Saturday, July 28, 2012

how to boil an egg?

Here is the direct link for: Do You Know How to Boil an Egg?

Last week I baked my eggs, this week I boiled them. Whoever knew there were so many ways to achieve a simple solid-cooked egg?

This pin comes from the blog, It's Fitting. The blog's author starts out by teaching a little science lesson. She says, "That grey ring around the yolk is actually the iron in the egg yolk reacting with the hydrogen sulfide from the white . . . and only happens when you over cook it."

Here is the basic instructions on how to boil an egg:

One. Place eggs in a pot and cover with water with only an inch cover.
Two. Heat the water on a medium-high heat until water starts to boil. She says, "not just a few bubbles here or there", but a good boil. Turn off the heat. I usually put a lid on my pot, but she doesn't instruct you to do this.
Three. Set the timer for 10 minutes.
Four. After 10 minutes, remove the eggs and plunge them into either ice water or cold water. Let them sit for 5 minutes.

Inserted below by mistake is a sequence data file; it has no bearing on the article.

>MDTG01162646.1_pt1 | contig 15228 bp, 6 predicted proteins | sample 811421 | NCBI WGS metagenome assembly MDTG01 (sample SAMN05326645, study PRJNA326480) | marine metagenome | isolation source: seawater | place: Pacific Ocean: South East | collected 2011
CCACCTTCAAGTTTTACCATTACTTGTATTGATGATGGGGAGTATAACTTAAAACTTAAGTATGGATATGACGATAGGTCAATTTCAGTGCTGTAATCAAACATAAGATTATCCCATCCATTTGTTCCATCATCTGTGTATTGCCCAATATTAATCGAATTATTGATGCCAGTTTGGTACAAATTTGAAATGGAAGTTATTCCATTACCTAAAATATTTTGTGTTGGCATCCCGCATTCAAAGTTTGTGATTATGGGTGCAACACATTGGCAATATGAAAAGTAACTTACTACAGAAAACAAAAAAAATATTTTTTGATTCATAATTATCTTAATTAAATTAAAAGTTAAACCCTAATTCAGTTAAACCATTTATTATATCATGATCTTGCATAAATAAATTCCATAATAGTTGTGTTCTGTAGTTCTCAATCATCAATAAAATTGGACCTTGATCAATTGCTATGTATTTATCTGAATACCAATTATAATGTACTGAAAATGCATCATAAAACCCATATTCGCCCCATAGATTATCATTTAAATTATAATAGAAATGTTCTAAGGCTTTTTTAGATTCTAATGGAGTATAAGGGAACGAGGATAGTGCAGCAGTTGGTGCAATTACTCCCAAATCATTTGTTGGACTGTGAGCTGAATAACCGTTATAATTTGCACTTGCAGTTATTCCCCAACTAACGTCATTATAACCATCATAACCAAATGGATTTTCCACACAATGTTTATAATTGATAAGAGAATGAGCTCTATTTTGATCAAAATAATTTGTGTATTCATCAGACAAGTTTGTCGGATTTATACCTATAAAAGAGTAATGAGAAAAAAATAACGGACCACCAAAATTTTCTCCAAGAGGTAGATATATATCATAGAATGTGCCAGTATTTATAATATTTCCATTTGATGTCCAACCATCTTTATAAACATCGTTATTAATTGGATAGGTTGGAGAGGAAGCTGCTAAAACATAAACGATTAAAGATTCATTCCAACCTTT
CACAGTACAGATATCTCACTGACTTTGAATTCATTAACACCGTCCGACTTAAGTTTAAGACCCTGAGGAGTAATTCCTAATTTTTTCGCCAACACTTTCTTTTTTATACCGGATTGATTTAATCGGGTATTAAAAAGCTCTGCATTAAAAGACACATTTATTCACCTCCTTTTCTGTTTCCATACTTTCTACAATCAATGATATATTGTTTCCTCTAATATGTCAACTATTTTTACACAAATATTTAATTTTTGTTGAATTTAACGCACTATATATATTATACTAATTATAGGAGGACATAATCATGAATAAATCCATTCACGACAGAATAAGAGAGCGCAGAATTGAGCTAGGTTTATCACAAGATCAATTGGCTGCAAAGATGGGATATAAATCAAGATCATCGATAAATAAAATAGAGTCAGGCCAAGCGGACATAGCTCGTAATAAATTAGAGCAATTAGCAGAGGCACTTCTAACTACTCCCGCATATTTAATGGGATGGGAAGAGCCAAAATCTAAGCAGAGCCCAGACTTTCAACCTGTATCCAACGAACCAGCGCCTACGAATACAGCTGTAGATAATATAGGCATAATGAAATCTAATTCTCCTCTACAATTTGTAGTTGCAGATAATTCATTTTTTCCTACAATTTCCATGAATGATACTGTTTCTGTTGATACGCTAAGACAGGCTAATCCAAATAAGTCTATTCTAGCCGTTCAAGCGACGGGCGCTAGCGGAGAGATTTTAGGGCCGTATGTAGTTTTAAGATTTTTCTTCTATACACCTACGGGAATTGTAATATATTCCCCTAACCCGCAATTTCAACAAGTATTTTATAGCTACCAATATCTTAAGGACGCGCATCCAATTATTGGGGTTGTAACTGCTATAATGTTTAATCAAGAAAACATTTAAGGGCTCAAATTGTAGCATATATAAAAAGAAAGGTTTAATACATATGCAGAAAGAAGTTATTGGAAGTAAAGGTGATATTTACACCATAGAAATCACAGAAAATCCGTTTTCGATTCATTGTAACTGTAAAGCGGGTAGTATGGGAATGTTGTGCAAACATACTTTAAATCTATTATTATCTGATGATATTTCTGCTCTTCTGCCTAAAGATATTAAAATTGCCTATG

Five. Peel the eggs.

The key to great eggs is paying attention to the details like not doing several things at one time. So then when the timer goes off, I am there ready to plunge the eggs into the cold water, etc. My eggs turned out beautifully, nice and yellow on the inside and no grey rings.

From reading the comments below the blog post (my favorite part about reading a blog), I gleaned a couple new tricks for peeling the eggs:

One. Knock the hard-boiled egg on the counter on the hollow spot of the egg, not the tip end but the other slightly flatter end. And "be sure to get the shell AND the clear membrane started peeling and the rest should come off in a snap."
Two. Once eggs are cool, "put them in a pan with about a half-inch of water, put the lid on, them shake them like crazy. Really crash them into each other. After a bit of this, the shells will come off quite nicely. This idea came from another Pinterest site.
Three. Loosen the shell by first cracking it in a couple of places, then rubbing it gently between your hands to loosen the shell.

I actually tried THREE and it worked great! Nice yellow eggs, no grey ring and now easier to peel.

The red pin award for a great tutorial that I can refer to forever!

Here is the link for my other post on How to make hard-boiled eggs in the oven.

Happy pinning!


  1. I've got a suggestion!
    If you're just going to chop or make deviled eggs, take a large chef's knife and slice the egg the long ways. Then get a cereal spoon and use it like you would to remove an avocado from its skin. It will come out in one piece with zero eggs shell bits to fuss with.

    I know this one works :)

  2. Great idea. Why not? I am willing to try just about anything new these days :)